Even though Hess didn’t know how to incorporate this tool into Epic at the time, she didn’t let that stop her. She tapped into Cincinnati Children’s Innovation Ventures, the institution’s technology transfer office, which worked with Hess to license CIBA to Epic so that it could be used by Matava as well as other Epic users around the world. 

“Innovations that are validated and helpful internally are not necessarily easy to adopt or commercialize externally,” says Justin Levy, Director of Portfolio Management, Innovation Ventures. “In order to make the innovation attractive to a licensee who will in turn take it to market, intellectual property protection and iteration with input from patients and external partners may be necessary.”

Now, the CIBA tool is incorporated into a Standardized Anesthesia Induction Tool (SAINT), which is part of the foundation build of Epic. This essentially means that any hospital using Epic has access to incorporate this tool into its routine clinical documentation. It is currently being used in 162 organizations and eight countries around the world. 


Research continues

The collaboration with the Hospital for Sick Children did not end there.

“We recognized that there were significant differences in what interventions are used for anxiety reduction,” Hess says. “For example, hospital staff reported that administration of anxiety medication before surgery ranged from 10% to 90% in hospitals caring for similar patient populations.”  

Now, Matava and team are conducting a multinational research study, in which Cincinnati Children’s plays a key role. The study plans to include over 75,000 kids – and for the first time ever, it allows the users to look retrospectively at the different practices that were implemented and their relationships to outcomes. With their team of analysts, the Hospital for Sick Children is analyzing the data. The findings will be shared in late 2023. 

“Because of the vast resources available at Cincinnati Children’s, I was able to find collaborators to help me take an evidence-based idea to implementation, validation, licensing, and back to research to further improve practice,” Hess says.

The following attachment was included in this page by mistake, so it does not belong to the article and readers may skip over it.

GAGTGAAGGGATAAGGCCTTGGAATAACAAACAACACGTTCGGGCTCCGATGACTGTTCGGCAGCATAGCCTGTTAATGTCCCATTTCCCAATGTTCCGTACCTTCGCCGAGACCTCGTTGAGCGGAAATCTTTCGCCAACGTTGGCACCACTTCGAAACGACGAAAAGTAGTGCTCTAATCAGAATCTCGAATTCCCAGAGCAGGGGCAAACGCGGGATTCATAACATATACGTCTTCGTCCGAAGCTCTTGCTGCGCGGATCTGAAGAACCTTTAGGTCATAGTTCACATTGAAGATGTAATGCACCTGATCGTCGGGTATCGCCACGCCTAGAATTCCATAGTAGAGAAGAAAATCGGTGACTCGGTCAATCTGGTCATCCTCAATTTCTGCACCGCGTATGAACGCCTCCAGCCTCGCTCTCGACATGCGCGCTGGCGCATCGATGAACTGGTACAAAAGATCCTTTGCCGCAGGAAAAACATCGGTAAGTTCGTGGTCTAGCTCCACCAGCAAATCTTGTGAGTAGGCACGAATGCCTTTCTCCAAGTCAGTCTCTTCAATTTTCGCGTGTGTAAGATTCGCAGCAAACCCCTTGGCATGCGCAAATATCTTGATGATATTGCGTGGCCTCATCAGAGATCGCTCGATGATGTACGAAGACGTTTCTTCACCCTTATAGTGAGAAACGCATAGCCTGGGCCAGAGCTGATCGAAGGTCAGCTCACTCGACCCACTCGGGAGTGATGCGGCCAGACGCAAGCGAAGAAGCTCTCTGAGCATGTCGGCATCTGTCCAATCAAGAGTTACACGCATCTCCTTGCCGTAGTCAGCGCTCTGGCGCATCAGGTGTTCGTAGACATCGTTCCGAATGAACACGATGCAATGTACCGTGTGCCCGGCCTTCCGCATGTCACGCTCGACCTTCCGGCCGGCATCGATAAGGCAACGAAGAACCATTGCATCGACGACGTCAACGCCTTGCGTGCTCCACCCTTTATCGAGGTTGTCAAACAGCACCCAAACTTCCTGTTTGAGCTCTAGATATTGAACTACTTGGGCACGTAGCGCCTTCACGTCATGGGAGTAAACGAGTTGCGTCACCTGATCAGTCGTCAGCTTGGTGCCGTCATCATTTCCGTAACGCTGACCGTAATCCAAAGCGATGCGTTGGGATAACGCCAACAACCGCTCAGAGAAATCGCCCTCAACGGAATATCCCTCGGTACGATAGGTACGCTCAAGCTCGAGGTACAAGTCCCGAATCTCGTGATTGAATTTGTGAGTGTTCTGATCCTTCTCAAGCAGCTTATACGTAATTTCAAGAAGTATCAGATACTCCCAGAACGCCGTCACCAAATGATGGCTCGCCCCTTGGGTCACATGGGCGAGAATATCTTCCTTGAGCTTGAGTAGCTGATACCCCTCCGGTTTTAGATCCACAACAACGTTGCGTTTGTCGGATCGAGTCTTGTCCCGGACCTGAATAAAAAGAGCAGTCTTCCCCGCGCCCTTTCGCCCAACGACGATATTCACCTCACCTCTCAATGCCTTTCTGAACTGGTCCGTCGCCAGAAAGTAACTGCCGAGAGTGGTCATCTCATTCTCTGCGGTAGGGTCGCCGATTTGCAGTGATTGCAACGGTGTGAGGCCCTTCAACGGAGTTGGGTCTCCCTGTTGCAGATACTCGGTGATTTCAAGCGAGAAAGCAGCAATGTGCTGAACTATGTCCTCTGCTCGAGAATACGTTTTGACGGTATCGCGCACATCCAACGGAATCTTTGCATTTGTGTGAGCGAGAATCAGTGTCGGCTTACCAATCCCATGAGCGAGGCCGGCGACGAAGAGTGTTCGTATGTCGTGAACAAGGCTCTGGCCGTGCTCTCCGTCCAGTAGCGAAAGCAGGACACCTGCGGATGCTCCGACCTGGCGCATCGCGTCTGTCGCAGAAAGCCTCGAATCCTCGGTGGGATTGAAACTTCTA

While the research portions of the project required years to accomplish, several other critical milestones were reached relatively quickly.

  • The resources within Cincinnati Children’s enabled this tool to go from ideation to initial implementation within around six months.
  • Within less than a year, Hess’ initial validation grant was written and funded internally by the Department of Anesthesiology,
  • Meanwhile, building the collaboration with the Hospital for Sick Children and completing the licensing for use in Epic took only several months to accomplish.  
Next steps

Future steps in the project aim to improve clinical practice in multiple ways. In addition to using the retrospective data analysis described above, Cincinnati Children’s will be using a new tool that is readily available on Epic called the Slicer Dicer.  This tool allows clinicians to access Epic data and build reports themselves.  

“Many people do not know about this Epic feature, but it lets you almost immediately pull and analyze electronic health record data from Epic using a variety of parameters,” Hess says. “You can look across different populations or clinical locations and quickly see how interventions and outcomes may differ. This provides valuable insights for future quality improvement initiatives.”   

Accessing clinically relevant data used to take many months, and modifying existing reports was often quite cumbersome. With Slicer Dicer, accessing and modifying reports can take just hours to minutes.  

From acquiring department level grant funding for research and validation, to working with Innovation Ventures to license the technology to Epic, the support Cincinnati Children’s supplies is evident. The synergy that created this simple, usable tool attracted the attention of research partners with the ability to scale it for research and practice improvement. This tremendous effort on the part of Hess and her colleagues demonstrates that with the will to do so, Cincinnati Children’s employees can speed up the transfer of novel knowledge to improve the outcome together.